In a dystopian near future, single people, according to the laws of The City, are taken to The Hotel, where they are obliged to find a romantic partner in forty-five days or are transformed into beasts and sent off into The Woods.
In early 18th century England, a frail Queen Anne occupies the throne and her close friend, Lady Sarah, governs the country in her stead. When a new servant, Abigail, arrives, her charm endears her to Sarah.
A darkness swirls at the center of a world-renowned dance company, one that will engulf the artistic director, an ambitious young dancer, and a grieving psychotherapist. Some will succumb to the nightmare. Others will finally wake up.
Chloë Grace Moretz,
A traumatized veteran, unafraid of violence, tracks down missing girls for a living. When a job spins out of control, Joe's nightmares overtake him as a conspiracy is uncovered leading to what may be his death trip or his awakening.
Set over one summer, the film follows precocious six-year-old Moonee as she courts mischief and adventure with her ragtag playmates and bonds with her rebellious but caring mother, all while living in the shadows of Walt Disney World.
After the untimely death of 16-year-old Martin's father on the operating table, little by little, a deep and empathetic bond begins to form between him and the respected cardiothoracic surgeon, Dr Steven Murphy. At first, expensive gifts and then an invitation for dinner will soon earn the orphaned teenager the approval of Dr Steven's perfect family, even though right from the start, a vague, yet unnerving feeling overshadows Martin's honest intent. And then, unexpectedly, the idyllic family is smitten by a fierce and pitiless punishment, while at the same time, everything will start falling apart as the innocents have to suffer. In the end, as the sins of one burden the entire family, only an unimaginable and unendurable decision that demands a pure sacrifice can purge the soul. But to find catharsis, one must first admit the sin.Written by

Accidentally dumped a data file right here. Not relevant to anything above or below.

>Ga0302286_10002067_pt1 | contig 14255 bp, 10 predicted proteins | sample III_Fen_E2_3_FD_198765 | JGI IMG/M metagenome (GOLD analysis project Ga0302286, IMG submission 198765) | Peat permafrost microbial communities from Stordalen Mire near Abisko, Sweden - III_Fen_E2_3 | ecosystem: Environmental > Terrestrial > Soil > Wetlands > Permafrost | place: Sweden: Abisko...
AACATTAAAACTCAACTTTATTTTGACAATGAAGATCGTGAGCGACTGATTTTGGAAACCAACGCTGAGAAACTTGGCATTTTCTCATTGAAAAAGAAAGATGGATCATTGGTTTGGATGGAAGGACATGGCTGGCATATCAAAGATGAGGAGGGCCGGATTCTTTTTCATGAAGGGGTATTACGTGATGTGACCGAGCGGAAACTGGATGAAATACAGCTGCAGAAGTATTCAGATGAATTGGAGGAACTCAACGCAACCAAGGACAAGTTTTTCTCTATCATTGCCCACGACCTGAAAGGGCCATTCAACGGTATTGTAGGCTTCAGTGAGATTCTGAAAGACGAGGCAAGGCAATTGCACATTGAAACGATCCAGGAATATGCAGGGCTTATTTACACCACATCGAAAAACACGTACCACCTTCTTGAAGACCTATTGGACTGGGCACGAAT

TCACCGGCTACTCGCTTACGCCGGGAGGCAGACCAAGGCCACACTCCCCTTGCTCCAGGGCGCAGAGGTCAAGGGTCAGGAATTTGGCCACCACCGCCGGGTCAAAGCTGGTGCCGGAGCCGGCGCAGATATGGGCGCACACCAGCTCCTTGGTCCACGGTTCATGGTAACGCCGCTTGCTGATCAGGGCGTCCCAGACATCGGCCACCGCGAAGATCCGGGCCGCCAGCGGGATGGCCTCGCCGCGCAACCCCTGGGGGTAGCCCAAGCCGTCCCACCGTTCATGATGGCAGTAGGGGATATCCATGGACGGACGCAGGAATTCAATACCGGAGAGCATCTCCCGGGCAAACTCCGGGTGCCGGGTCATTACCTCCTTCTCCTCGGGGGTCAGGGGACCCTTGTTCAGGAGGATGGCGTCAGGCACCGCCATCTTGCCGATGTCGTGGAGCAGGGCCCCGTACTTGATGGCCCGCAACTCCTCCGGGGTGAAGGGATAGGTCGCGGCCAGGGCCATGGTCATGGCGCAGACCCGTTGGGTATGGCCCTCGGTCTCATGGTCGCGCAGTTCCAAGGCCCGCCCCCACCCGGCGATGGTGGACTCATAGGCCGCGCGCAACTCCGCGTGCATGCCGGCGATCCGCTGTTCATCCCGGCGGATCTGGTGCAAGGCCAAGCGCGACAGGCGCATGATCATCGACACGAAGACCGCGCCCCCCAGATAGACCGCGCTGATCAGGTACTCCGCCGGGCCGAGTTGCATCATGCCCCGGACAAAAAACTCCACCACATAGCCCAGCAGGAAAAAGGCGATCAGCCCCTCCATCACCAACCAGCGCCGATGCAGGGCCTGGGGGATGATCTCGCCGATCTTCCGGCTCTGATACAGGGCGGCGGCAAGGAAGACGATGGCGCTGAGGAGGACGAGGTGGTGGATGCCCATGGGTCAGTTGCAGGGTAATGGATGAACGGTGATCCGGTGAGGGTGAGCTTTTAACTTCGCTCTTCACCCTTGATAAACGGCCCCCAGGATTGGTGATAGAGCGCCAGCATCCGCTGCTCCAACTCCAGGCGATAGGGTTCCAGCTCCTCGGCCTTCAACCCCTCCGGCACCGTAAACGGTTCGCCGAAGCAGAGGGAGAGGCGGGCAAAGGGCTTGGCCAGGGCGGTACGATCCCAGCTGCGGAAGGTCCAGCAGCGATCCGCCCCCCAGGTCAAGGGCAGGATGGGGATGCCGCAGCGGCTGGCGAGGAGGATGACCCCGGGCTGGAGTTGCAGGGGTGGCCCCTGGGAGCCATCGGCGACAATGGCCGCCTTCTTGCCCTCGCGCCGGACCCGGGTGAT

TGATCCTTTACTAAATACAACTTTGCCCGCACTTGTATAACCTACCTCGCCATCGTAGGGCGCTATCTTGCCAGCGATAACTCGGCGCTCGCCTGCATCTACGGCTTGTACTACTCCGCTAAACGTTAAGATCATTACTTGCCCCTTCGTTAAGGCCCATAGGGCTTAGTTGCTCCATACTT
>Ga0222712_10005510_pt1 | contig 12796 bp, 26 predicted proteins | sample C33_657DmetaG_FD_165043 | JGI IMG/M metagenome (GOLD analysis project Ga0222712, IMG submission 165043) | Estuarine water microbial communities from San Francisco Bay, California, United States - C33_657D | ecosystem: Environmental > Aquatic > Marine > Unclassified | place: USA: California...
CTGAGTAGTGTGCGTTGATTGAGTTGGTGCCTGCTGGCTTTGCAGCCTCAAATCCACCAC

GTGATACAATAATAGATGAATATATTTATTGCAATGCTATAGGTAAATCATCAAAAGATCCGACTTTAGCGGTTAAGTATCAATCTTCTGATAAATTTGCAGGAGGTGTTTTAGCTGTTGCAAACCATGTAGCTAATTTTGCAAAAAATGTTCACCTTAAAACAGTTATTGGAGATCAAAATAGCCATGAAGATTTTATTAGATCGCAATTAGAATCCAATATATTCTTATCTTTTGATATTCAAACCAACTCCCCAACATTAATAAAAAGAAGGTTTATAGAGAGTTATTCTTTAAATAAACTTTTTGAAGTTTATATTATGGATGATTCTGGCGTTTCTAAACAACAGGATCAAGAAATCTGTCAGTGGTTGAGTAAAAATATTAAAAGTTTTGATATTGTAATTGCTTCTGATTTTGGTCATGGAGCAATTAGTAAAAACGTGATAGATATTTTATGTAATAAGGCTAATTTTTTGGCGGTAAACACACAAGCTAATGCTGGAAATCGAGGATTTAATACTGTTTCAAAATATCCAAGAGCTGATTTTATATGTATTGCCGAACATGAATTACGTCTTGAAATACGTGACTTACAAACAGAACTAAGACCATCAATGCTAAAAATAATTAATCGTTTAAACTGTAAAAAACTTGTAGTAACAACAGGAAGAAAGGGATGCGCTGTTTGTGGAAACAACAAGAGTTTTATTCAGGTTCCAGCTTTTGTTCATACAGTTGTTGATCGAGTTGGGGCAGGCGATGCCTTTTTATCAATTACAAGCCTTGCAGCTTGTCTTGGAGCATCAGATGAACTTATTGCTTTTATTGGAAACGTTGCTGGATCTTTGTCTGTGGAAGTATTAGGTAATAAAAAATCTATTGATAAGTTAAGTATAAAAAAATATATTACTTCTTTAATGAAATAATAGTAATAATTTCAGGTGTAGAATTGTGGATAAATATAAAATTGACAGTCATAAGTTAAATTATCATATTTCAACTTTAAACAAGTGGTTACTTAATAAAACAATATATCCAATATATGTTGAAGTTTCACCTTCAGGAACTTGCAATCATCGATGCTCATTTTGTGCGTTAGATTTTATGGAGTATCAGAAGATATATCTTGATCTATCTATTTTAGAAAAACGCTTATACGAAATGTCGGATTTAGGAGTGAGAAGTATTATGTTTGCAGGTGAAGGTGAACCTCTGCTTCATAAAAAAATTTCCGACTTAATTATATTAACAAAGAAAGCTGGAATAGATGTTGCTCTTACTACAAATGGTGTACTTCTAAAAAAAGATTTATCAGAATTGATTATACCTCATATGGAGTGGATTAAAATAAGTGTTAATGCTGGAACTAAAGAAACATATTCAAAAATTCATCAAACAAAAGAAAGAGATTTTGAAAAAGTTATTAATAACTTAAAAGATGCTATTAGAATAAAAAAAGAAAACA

The movies of Yorgos Lanthimos are hard to compare or include in a category. Maybe they should be declared a genre of their own. Dogtooth or The Lobster provided dystopian perspectives of family and love. With 'The Killing of a Sacred Deer' it looks that he made steps ahead. Both in assimilating and processing myths and social relations, but also in creating a disturbing atmosphere. This is a disturbing film from many points of view. Because or despite of it it forwards a strong message that makes the film impossible to forget.
The story starts as a medical drama. The successful surgeon dr. Murphy (Colin Farrell) has it all - a beautiful wife (Nicole Kidman), two manageable kids, and some kind of a tutoring relation with another teenager of lower social condition which he may lead to becoming a surgeon as well. Yet, the apparent solid fabric of his life is slowly deteriorating as the kid friend starts showing signs of becoming somebody different, who shares dark secrets and has reasons to punish or even destroy his life. The film slowly slides into horror, fantastic, myth. It ends in a very different place from the one it started. It's shocking and frightening.
The art of Yorgos Lanthimos combines the fluent story telling with the mastering of the different genres, but his roots are deeper, as the hints to Greek mythology that is included in the title. He also makes no effort to avoid controversy of break taboos. It's not easy viewing, but it's impossible to get out of the mind if you immersed in his world. Strongly recommended.
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